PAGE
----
2018 Lunar Year of the Dog: Gold and Silver Coins - Gainesville Coins News
No Minimum order! We accept Pay with Credit Card
Call Us: (813) 482-9300 Mon-Fri 9:00AM-6:00PM EST
Login or Register
Log into your account
About Gainesville Coins ®
Billions Of Dollars Bought And Sold A+ BBB Rating 10+ Years No Hidden Fees Or Commissions All Inventory Ships Directly From Our Vault

2018 Lunar Year of the Dog: Gold and Silver Coins

blog | Published On by
2018 Lunar Year of the Dog: Gold and Silver Coins

This coming Friday, February 16th, marks the beginning of the Chinese Lunar New Year. The occasion signals the end of the Year of the Rooster and the start of the Year of Dog in 2018.

It is a time of celebration for many cultures around the world. Accordingly, the Lunar New Year is often seen as an auspicious time for buying gold and silver as gifts.

2018 Lunar Year of the Dog

In recent years, major mints that already strike precious metal coins have begun to grasp the opportunity to capitalize on the incredibly popular Lunar calendar theme.

Now that this idea has proven to be so successful, no less than 18 different countries have issued their own series of gold and/or silver Lunar coins!

The best-known among them—by far—is the Perth Mint Lunar series, which has been appearing on gold and silver coins each year for more than two decades. This makes sense given the close proximity of Australia (where Perth is located) to Southeast Asia.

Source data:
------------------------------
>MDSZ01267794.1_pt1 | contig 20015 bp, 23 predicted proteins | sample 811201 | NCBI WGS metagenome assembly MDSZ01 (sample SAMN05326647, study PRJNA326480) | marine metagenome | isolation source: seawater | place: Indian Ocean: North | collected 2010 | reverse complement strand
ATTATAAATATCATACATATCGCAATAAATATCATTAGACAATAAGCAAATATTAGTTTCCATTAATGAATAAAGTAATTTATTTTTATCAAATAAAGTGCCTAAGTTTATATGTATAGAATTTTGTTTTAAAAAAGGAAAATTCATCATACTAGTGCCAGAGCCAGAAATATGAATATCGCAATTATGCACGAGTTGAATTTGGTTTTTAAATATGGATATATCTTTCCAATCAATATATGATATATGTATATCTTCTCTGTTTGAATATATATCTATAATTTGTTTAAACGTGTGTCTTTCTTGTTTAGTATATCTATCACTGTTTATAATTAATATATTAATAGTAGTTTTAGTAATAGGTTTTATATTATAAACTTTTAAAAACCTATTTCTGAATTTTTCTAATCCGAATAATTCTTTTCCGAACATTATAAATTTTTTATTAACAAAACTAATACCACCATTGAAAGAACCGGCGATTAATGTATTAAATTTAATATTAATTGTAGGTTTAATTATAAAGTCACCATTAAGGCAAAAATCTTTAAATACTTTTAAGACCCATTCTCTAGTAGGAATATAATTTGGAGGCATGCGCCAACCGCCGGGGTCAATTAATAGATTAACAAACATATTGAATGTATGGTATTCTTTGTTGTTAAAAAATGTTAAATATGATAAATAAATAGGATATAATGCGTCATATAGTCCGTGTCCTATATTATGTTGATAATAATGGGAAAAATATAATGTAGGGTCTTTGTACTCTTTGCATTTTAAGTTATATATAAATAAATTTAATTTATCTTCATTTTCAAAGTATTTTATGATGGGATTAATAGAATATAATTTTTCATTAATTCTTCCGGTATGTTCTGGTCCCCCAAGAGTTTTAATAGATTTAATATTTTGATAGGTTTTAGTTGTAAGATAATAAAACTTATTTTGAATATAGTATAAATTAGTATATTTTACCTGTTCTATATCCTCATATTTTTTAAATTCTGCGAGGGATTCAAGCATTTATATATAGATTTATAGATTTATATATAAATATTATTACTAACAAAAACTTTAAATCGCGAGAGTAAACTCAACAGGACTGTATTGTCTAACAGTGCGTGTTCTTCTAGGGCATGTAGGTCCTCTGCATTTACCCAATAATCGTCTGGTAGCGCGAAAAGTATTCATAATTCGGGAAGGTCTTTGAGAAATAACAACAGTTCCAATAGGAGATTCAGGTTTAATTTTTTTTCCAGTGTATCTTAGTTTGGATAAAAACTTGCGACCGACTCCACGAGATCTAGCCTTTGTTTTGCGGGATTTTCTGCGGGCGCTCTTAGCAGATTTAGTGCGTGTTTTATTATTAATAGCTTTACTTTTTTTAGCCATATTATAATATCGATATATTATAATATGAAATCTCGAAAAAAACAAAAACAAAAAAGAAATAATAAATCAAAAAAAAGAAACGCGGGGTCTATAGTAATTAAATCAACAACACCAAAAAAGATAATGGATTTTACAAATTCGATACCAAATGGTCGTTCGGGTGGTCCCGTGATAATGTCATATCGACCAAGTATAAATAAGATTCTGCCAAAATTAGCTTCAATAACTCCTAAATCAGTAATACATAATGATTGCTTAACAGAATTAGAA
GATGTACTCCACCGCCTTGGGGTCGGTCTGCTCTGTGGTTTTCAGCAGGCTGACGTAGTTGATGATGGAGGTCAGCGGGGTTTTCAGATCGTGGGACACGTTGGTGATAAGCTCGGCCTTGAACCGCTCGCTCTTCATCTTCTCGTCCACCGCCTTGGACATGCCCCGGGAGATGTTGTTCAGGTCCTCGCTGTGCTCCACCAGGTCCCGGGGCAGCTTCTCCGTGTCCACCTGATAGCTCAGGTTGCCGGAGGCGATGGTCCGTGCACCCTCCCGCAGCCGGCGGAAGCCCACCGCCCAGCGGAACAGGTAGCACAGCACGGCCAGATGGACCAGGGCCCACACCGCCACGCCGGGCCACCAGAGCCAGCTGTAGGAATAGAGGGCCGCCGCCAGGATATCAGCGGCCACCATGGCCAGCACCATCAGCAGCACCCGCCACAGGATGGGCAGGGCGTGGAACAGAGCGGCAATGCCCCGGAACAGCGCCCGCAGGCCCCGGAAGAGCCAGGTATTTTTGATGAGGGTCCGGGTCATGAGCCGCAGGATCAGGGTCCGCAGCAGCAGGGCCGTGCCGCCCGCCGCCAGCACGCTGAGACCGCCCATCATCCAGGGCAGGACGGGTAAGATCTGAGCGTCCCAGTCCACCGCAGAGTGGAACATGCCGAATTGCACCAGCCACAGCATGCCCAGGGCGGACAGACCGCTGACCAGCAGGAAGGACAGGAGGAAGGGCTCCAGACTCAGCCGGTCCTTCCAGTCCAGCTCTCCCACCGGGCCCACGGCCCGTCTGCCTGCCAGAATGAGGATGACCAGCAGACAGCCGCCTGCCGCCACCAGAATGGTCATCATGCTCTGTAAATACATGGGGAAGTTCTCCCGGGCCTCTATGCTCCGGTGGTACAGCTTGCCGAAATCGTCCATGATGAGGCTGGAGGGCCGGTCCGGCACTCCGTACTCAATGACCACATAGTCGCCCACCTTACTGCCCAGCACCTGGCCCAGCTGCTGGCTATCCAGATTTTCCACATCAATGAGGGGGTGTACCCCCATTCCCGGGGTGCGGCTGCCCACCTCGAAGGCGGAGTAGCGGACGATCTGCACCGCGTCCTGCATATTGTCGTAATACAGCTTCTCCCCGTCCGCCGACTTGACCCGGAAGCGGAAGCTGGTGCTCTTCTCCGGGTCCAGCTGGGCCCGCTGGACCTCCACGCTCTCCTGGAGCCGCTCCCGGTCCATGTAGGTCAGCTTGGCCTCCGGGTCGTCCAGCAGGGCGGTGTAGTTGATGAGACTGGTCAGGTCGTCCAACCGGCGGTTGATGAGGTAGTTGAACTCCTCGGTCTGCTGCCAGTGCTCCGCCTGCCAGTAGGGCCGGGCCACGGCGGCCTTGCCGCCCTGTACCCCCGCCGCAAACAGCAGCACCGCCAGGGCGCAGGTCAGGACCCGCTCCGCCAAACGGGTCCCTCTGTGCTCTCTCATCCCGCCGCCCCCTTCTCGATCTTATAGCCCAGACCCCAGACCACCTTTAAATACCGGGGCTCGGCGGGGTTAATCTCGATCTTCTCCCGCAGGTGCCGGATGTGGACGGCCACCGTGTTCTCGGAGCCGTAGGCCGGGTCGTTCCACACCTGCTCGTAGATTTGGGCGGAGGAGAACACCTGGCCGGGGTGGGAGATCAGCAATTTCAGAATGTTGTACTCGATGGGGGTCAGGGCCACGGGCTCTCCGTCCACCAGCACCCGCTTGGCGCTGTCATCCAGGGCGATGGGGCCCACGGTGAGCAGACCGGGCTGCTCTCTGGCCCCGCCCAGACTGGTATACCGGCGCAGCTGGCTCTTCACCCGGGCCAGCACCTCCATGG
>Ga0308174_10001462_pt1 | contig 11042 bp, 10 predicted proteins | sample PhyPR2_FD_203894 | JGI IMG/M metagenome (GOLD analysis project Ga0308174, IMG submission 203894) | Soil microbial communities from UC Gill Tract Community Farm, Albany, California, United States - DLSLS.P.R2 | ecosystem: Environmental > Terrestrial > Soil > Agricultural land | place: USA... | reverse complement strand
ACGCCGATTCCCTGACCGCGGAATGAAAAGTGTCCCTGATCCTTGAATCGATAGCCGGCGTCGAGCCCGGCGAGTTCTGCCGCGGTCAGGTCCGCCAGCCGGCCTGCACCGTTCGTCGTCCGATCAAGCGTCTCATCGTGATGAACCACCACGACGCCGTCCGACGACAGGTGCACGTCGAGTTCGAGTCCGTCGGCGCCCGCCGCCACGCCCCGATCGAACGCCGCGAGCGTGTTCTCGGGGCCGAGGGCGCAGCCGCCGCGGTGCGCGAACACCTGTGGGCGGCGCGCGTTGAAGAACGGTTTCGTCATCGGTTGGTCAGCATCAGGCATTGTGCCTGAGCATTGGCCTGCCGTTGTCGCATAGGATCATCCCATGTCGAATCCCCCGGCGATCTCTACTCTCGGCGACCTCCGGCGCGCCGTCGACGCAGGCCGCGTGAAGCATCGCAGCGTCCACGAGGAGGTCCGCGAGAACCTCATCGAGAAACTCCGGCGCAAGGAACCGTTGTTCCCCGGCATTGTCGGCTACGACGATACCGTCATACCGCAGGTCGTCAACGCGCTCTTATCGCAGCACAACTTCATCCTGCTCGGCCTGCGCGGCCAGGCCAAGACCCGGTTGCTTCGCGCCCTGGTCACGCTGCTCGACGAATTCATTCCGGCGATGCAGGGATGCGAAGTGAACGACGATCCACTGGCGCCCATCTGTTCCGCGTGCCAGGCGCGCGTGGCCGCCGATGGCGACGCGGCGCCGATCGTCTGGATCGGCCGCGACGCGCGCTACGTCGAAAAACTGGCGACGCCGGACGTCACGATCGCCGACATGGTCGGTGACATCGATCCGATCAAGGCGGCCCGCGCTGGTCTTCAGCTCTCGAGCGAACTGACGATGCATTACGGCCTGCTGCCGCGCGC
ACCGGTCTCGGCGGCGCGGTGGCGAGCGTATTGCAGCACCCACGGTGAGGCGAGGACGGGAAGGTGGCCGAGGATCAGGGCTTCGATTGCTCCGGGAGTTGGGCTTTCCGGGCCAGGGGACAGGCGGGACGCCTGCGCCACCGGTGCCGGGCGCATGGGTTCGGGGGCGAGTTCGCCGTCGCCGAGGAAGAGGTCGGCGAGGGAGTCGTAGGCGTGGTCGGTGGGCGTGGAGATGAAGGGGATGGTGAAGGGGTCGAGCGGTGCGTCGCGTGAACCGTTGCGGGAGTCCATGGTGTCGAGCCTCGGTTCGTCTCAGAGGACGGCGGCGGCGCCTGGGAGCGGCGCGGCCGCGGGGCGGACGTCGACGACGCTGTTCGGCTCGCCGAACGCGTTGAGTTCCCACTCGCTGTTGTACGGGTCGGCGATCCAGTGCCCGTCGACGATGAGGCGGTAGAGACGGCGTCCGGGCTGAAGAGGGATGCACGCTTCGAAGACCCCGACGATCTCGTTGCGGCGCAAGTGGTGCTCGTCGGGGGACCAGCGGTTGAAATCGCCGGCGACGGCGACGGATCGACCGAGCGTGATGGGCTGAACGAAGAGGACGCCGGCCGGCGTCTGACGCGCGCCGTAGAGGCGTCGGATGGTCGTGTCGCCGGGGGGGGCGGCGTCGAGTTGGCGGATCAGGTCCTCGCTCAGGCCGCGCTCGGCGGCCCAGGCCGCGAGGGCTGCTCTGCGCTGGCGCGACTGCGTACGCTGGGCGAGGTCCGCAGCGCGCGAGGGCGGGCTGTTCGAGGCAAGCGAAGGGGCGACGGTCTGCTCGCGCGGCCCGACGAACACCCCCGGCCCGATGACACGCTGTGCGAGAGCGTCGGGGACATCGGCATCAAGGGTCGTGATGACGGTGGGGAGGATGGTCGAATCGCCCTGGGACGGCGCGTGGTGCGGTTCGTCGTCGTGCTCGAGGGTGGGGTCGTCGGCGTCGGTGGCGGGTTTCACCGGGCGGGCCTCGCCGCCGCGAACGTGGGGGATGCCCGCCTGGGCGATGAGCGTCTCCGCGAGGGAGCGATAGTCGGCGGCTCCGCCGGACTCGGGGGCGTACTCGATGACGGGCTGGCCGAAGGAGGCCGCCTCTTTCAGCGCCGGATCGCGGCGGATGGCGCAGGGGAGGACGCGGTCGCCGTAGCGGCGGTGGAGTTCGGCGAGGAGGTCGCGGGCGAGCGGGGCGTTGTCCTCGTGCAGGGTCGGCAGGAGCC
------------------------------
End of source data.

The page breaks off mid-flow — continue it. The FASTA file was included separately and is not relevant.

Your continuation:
Of course, government mints all over the world, including Britain's prestigious Royal Mint, have adopted the idea as well. Perth Mint isn't even the only state mint to do so in their own country: the Royal Australian Mint, which generally limits its activities to minting circulating coins made from base metals, has also expanded into Lunar gold coins.

Much like the way the South African Krugerrand revolutionized the bullion trade, Australia's embrace of the Chinese Lunar theme has inspired a global trend across the bullion industry.

The Year of the Dog for 2018 is also quite naturally a favorite among the public. Few animals evoke as strong of an emotional response as "mankind's best friend."

In fact, excellent research by ancient coin expert Mike Markowitz for CoinWeek last year revealed that images of dogs have been appearing on coins since antiquity. This hardly comes as a surprise.

Those born under the sign of the Dog are said to be loyal, friendly, and tireless workers. In other words, they embody many of the best qualities of our canine companions.


The opinions and forecasts herein are provided solely for informational purposes, and should not be used or construed as an offer, solicitation, or recommendation to buy or sell any product.

About the Author

Everett Millman

Everett Millman

Analyst, Commodities and Finance
Managing Editor

Everett has been the head content writer and market analyst at Gainesville Coins since 2013. He has a background in History and is deeply interested in how gold and silver have historically fit into the financial system.

In addition to blogging, Everett's work has been featured in CoinWeek, Advisor Perspectives, Wealth Management, Activist Post, and has been referenced by the Washington Post.

This site uses cookies for analytics and to deliver personalized content. By continuing to browse our site, you agree that you have read and understand our Privacy Policy.